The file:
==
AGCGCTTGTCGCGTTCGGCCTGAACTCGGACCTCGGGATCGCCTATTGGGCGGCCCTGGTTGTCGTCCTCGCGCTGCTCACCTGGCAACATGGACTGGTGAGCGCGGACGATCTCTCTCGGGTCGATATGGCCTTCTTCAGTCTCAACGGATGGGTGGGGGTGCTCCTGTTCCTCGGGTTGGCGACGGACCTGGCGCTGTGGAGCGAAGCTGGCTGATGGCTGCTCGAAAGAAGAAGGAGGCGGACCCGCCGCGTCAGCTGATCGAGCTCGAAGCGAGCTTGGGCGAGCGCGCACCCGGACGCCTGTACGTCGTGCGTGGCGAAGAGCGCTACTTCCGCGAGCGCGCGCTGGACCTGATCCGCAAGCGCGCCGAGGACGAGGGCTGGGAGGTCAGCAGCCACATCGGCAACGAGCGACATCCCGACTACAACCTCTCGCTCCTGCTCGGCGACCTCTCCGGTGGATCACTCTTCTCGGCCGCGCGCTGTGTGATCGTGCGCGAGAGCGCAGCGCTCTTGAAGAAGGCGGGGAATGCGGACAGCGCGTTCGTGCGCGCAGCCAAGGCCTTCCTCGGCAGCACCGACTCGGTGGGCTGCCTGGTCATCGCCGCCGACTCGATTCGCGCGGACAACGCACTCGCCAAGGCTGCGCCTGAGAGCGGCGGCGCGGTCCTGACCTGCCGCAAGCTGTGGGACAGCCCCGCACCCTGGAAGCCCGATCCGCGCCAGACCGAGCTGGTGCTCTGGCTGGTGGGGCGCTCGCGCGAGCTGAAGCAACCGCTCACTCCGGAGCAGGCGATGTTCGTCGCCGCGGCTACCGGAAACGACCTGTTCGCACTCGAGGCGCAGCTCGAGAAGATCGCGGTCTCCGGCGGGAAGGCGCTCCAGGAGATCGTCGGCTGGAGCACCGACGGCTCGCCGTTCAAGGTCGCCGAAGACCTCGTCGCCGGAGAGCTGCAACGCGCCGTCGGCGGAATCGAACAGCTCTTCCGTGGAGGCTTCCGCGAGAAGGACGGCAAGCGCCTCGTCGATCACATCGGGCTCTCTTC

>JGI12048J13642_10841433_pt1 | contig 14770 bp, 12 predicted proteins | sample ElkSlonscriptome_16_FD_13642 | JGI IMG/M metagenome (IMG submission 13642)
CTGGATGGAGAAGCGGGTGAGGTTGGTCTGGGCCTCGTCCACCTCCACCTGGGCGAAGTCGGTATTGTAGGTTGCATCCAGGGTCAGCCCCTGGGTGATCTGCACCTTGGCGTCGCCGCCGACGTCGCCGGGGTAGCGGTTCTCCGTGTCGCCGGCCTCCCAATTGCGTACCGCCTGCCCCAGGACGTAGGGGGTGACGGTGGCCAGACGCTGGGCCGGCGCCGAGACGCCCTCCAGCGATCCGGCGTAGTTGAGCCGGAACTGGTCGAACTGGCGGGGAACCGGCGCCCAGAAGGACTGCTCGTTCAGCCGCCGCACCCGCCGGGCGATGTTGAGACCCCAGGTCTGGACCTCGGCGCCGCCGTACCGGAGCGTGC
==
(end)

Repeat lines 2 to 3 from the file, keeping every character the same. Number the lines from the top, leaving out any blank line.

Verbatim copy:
>JGI12048J13642_10841433_pt1 | contig 14770 bp, 12 predicted proteins | sample ElkSlonscriptome_16_FD_13642 | JGI IMG/M metagenome (IMG submission 13642)
CTGGATGGAGAAGCGGGTGAGGTTGGTCTGGGCCTCGTCCACCTCCACCTGGGCGAAGTCGGTATTGTAGGTTGCATCCAGGGTCAGCCCCTGGGTGATCTGCACCTTGGCGTCGCCGCCGACGTCGCCGGGGTAGCGGTTCTCCGTGTCGCCGGCCTCCCAATTGCGTACCGCCTGCCCCAGGACGTAGGGGGTGACGGTGGCCAGACGCTGGGCCGGCGCCGAGACGCCCTCCAGCGATCCGGCGTAGTTGAGCCGGAACTGGTCGAACTGGCGGGGAACCGGCGCCCAGAAGGACTGCTCGTTCAGCCGCCGCACCCGCCGGGCGATGTTGAGACCCCAGGTCTGGACCTCGGCGCCGCCGTACCGGAGCGTGC